A History of Ford’s Product Development Center

by Todd Duhnke

Dean’s Garage is noted primarily for recognizing the work and accomplishments of the countless stylists who designed the cars we all remember and cherish. But there are other interesting elements to the styling story. One of them is the facilities that these talented people worked in and the history surrounding them. With that let’s look at Ford’s Design Department, later named Styling Center in May of ’55 when George Walker became Vice President, and lastly renamed about 2000 as the Product Development Center.

In May of 1946 Henry Ford II announced that Ford was going to develop and build an all-new engineering and design center on 800 acres with nine buildings on mostly undeveloped land west of Oakwood Blvd. in Dearborn. A new home primarily for what had become commonly known as the Design Department. The Design Department for Ford products had a bit of a rocky start as Henry Ford concentrated purely on engineering. It was not till his son, Edsel, pushed the issue with his father that the look of a Ford automobile became just as important as its technical features. Clearly, Harley Earl’s hiring by GM also played a significant role in this awakening. With that Edsel carved out space for Bob Gregorie and himself in the Engineering Building, otherwise known as the EEE, to start the process of designing beauty in the 1930’s Fords and Lincolns. In May of 1935 Edsel began to call it the Design Department though it still was under Engineering’s auspices. Before Edsel, Engineering either drew a body to build on their engineering prowess or had an independent body builder like Briggs do the design work. The EEE Building, on the east side of Oakwood Blvd., was directly behind The Henry Ford Museum and is still in use there today.

Henry Ford II, who understood the importance of design, wanted to bring all elements of product development into one facility. Before the dedication of the center in ’53 elements of this task were spread out among a variety of buildings and locations within the huge EEE. In addition, the EEE Building was Engineering’s domain, and they were not too keen on sharing space with this upstart Design Department.

So, starting in 1951 Ford began work to complete the task set out by HFII.

Photos: Ford Design

In this first photo we see the Design Department (nee PDC) under construction, likely taken in the summer of 1952. The long building in the center of the photo is where the individual design studios reside. Shops in the basement underneath. The curved building to the right is where the Mahogany Row offices were for the executives. Just below that with the white looking roof is the large reception area. Above the offices in the photo is the Styling Rotunda where clay models were displayed on turntables to gain approval of management. It was styled to look somewhat like the famous Ford Rotunda from 1934, which unfortunately burned down in 1962. And lastly, left of the Styling Rotunda is the outdoor patio and its 14-foot high serpentine brick wall where full scale clays could be taken outside in the sunlight for review.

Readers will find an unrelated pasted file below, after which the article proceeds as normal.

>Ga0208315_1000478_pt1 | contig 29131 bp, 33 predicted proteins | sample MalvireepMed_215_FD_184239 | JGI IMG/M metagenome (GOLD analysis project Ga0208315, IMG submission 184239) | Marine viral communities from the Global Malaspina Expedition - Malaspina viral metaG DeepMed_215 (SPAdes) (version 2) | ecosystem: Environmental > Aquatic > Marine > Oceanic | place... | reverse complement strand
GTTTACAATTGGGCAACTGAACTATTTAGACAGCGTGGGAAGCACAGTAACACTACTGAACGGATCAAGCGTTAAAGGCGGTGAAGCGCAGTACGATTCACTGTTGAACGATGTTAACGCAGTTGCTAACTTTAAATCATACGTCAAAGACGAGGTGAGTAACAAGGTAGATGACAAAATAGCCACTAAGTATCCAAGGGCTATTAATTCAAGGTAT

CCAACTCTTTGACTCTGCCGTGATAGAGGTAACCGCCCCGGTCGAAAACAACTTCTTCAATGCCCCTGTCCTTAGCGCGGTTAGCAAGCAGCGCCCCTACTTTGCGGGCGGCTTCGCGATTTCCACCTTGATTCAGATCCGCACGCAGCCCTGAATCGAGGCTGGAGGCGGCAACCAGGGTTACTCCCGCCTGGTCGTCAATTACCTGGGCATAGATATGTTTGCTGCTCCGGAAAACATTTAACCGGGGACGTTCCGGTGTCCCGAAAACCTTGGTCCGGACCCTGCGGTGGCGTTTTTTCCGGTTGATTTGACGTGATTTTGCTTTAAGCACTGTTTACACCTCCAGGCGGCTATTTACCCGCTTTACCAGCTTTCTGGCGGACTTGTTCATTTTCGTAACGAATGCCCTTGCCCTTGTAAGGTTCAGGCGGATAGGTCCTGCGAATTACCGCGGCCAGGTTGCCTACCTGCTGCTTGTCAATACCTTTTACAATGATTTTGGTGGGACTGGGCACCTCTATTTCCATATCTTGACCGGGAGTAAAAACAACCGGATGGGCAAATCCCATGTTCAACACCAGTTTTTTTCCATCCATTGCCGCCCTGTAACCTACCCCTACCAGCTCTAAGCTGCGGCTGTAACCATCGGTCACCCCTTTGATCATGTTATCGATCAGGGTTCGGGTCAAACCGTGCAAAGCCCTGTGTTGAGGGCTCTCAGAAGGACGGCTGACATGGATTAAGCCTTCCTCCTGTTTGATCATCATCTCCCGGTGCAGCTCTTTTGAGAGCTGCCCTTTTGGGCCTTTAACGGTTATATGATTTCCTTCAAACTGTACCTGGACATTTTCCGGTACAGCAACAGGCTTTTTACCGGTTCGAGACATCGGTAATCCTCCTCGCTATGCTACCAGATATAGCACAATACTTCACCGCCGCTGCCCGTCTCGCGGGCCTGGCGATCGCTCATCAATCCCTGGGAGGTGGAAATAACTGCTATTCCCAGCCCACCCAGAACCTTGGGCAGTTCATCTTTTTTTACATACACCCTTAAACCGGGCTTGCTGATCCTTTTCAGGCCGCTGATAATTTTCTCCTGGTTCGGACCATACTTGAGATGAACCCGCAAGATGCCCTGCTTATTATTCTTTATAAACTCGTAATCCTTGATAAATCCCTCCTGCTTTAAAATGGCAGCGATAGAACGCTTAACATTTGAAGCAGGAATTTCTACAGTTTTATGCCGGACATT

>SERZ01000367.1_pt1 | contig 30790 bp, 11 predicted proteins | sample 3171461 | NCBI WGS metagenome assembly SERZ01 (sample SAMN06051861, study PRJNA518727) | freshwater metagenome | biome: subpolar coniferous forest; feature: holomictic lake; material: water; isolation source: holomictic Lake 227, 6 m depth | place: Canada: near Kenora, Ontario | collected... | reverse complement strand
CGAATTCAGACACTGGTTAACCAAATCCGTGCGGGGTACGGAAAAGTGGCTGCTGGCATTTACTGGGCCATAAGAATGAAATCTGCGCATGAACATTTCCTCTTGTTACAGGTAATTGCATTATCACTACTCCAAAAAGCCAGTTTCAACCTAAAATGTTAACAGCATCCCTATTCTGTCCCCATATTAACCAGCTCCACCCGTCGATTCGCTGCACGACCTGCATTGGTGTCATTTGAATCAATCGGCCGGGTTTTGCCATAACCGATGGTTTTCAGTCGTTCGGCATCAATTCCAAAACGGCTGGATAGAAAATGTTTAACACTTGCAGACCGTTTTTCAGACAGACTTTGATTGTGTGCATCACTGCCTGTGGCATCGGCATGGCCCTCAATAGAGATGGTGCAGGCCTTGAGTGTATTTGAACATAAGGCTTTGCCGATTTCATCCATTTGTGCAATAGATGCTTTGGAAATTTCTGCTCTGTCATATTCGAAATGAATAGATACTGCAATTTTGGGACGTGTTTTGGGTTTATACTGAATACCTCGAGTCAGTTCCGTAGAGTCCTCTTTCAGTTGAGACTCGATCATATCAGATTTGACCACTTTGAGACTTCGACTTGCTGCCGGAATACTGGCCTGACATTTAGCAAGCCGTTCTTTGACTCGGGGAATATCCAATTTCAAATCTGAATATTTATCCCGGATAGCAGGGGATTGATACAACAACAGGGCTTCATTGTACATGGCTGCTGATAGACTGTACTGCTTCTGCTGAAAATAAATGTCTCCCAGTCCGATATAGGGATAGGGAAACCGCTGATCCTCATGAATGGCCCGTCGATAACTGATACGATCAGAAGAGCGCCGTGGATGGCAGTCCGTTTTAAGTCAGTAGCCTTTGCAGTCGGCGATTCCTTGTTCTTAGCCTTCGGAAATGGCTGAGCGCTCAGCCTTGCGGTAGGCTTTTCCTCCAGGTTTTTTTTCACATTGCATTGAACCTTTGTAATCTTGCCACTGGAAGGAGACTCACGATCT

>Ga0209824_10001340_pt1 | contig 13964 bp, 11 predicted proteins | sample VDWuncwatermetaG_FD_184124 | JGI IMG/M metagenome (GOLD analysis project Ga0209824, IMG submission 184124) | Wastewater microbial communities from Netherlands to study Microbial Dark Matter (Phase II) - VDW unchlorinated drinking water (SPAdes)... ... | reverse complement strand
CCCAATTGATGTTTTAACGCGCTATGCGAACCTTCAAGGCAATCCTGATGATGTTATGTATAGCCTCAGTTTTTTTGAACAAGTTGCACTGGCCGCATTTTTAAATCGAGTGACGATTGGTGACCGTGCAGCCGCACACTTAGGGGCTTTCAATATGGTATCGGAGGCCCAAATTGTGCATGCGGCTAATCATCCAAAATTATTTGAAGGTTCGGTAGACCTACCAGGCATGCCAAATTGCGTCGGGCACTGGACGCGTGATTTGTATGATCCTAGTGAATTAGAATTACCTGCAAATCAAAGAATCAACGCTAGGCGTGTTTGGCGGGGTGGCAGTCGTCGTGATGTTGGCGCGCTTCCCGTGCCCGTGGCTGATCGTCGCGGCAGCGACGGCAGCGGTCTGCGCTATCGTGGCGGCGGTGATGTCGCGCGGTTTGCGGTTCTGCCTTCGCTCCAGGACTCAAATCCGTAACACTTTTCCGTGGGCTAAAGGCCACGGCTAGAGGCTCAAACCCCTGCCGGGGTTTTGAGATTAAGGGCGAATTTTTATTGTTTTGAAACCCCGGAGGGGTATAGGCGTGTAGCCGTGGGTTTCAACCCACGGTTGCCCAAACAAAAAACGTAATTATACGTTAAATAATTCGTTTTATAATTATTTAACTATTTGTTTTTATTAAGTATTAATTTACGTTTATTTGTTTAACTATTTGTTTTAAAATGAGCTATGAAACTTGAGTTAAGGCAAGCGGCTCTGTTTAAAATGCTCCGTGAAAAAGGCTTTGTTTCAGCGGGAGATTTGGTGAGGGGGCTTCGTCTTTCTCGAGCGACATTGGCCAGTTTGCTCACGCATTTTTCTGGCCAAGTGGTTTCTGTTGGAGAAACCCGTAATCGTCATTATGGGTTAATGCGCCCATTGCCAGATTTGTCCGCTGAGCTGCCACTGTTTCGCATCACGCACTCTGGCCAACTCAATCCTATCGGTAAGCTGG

Note also in this photo’s upper left-hand corner is the EEE Building and to its right The Henry Ford Museum. That’s Oakwood Blvd. bisecting the EEE from the Design Department construction site.

In this next image, taken the same day, we are looking southeast towards the Test Track and The River Rouge plant in the distance. In front of the offices a huge reflecting pool was installed. Kitty-corner to the Design Department across Oakwood are the hangers where the Ford Tri-Motor aircraft were built. In addition, along
Oakwood, you can make out The Dearborn Inn, the world’s first airport hotel, and the original control tower. Henry Ford built the airport for the City of Detroit, and it was later converted to a Ford test track. Its original runways are still clearly in view.

In May of 1953 President Eisenhower helped Henry Ford II dedicate the now completed facility. An important part of celebrating Ford’s Golden Jubilee 50th Anniversary. Two years later the name of the facility changed to the Styling Center.

Here we have two gentlemen looking out the north side of the newly completed Styling Rotunda towards the patio area at early production ’54 Fords. One of the very first all new products designed in the new facility was the ’55 Thunderbird.

Here some models are showing off 1956’s finest fashions between the Styling Center offices and the reflecting pool mentioned above with a ’56 Thunderbird

Top two photo were taken in 1954 of the finished facility.

Here designers are putting the finishing touches on the ’57 Ford.

Taken in 1956, here is the Mid-Century Modern reception area and entrances to the executive offices.

In the Ford Studio full sized clay models were built of the most promising designs. First we have a full-sized clay proposal for the ’58 Ford Country Sedan. Even more interesting in the upper left background is a production ’56 Fairlane Sunliner. Note the DiNoc and fiberglass “wood” sides on this Sunliner. Perhaps being thought of as a modern version of the ’46–’48 Ford Sportsman? My guess is that this was taken after the ’56s had been introduced and perhaps as a proposed limited-edition spring model.